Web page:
May 16, 2004 .------Pembroke Ont. 

Panel members, 

I’m here by your invitation to give my input into the draft beneficiary criteria. I can’t respond to the draft presented by the A.N.T.C. because theirs is a draft citizenship law and it’s my understanding that the funders instructions were to address the beneficiary issue. 

To be clear I believe in separating the issues of beneficiary, citizenship, rights and self government.. Each one of these categories calls for different approaches and different thought processes.  For to-days meeting I’m only addressing what I believe to be the main parts of the draft “beneficiary criteria” that Chief and Council mailed to all Band Members. 

By way of Ideology and to form a base for my presentation, I believe in the political statement that “we must be a just society”.  While “just” can have many meanings, I interpret this statement to mean equality.  Further, I interpret equality as meaning that there won’t be a stratification or different classes of people within our “beneficiary criteria” as there is with “Indians” under the Indian Act. 


In 1876 the first comprehensive Indian Act was designed and in its design was the creation of the elections of Chief and Council.  This was changed in 1884 to settle for Native government by Council rather than Chief for each Band, with an Indian Agent acting as Chairman of the Council. Shortly after that it appears that this method of management of Indian Bands by the Department of Indian Affairs (D.I.A) changed to some degree. Local records show that Lamabe Sarazin was one of our first Chiefs back in 1909.  He didn’t have a council. 

Currently, Chief and Councils limited powers of governing flow from Sec. 81 of the Indian Act which is administered by D.I.A. to whom the Council must report on how well they’re administering the Indian Act on members of the Band.  As an example, any By-law that’s made by the Chief and Council always makes reference to various sections of the Indian Act to account for it and must have the O.K. of the D.I.A. before it can be implemented. In short, our Council performs as a board of directors for the D.I.A. because of the precise reporting system to them and the manner that it’s carried out. As a creation of D.I.A., Council represents them in our community, I.R.#39.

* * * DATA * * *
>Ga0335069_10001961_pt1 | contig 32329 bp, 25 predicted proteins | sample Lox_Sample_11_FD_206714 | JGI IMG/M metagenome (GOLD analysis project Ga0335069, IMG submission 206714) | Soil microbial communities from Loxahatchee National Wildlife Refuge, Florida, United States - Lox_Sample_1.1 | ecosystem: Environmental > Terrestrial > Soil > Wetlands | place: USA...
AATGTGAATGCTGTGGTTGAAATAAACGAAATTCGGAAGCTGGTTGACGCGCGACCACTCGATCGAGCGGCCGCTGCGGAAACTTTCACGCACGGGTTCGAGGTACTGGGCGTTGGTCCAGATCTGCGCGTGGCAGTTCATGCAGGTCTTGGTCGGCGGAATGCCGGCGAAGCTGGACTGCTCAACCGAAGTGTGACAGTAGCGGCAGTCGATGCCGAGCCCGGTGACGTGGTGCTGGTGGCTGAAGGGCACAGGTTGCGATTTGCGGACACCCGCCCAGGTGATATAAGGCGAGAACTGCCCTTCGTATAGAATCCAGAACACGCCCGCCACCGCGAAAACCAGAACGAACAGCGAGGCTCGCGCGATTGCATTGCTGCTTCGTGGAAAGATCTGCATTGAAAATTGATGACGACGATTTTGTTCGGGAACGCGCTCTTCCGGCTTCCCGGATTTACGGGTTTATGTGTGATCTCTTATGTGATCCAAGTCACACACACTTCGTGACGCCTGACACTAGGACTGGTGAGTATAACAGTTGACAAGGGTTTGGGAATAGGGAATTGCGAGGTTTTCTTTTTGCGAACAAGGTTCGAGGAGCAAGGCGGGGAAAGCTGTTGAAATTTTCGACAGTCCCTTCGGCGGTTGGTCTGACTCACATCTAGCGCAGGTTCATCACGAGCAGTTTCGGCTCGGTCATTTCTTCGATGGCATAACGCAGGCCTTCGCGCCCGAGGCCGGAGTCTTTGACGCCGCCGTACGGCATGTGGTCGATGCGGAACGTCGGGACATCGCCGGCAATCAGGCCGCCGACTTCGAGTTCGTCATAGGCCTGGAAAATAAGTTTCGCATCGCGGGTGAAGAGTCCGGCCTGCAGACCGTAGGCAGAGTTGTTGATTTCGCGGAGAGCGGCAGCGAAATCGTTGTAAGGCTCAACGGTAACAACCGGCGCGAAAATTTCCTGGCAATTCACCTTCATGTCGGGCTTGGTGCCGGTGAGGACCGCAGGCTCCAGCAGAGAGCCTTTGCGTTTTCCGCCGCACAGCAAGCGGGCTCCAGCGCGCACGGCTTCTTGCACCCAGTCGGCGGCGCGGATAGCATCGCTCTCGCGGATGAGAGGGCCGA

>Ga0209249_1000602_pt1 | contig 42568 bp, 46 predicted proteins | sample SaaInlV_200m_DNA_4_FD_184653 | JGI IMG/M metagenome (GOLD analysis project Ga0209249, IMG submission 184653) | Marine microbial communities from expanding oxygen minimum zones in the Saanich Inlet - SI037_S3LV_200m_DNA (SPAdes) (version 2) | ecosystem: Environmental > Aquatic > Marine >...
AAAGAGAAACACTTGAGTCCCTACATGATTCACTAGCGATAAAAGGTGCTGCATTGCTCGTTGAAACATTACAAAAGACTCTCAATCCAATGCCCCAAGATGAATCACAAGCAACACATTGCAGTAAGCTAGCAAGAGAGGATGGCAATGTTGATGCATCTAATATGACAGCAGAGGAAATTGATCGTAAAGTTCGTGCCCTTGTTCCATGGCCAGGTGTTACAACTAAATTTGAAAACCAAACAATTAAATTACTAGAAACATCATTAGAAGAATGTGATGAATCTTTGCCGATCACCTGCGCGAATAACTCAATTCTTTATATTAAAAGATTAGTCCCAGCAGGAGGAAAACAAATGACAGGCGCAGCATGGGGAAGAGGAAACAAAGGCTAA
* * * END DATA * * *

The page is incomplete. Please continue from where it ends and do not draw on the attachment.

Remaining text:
In practice, our Council depends on the Indian Act to legitimize their authority and are responsible to the D.I.A.--- the D.I.A. supposedly embodying the interests of all Band Members. 

With respect to our Land Claim, and Council’s unilateral assertion of being the “government” they should know that democratic ideals of Canadian life is reflected in phrases like “government through the consent of the governed”. As this proposed “government” is a brand new arrangement, I’m interested in its’ relevance to the assigned job at hand and its’ basic operation.   My question then is first “why would you govern, secondly who would you govern, and thirdly what would you govern, and finally by what authority has this “government” been developed?


The Indian Act is an Act respecting “Indians.”  In Chief and Councils Draft Beneficiary Criteria 1.1, reference is made to the Indian Act as being a standard of acceptance as a beneficiary to the land claim.  This is unacceptable because historically the Indian Acts definition of “Indian” has been far too complex and problematic.  Within its’ policies is structured inequality. 

Eg: Personal categorization of 6(1)’s and 6(2)’s.  To willingly use the Indian Act as a standard of acceptance would perpetuate the control and influence that the D.I.A. and indirectly the Province has over our lives. The Indian Acts’ definition of a/our band is a body of “Indians.”  This is a legal definition and doesn’t necessarily mean that we’re all of Aboriginal descent. As you must be aware, the Indian Act unintentionally discriminates against families who are Band members because of the Indian Act Bill C-31.  Accordingly, what your “draft” is supporting is that some non-aboriginal women who have married Band Members should be beneficiaries while all non-aboriginal men who have married Band Members would not be beneficiaries.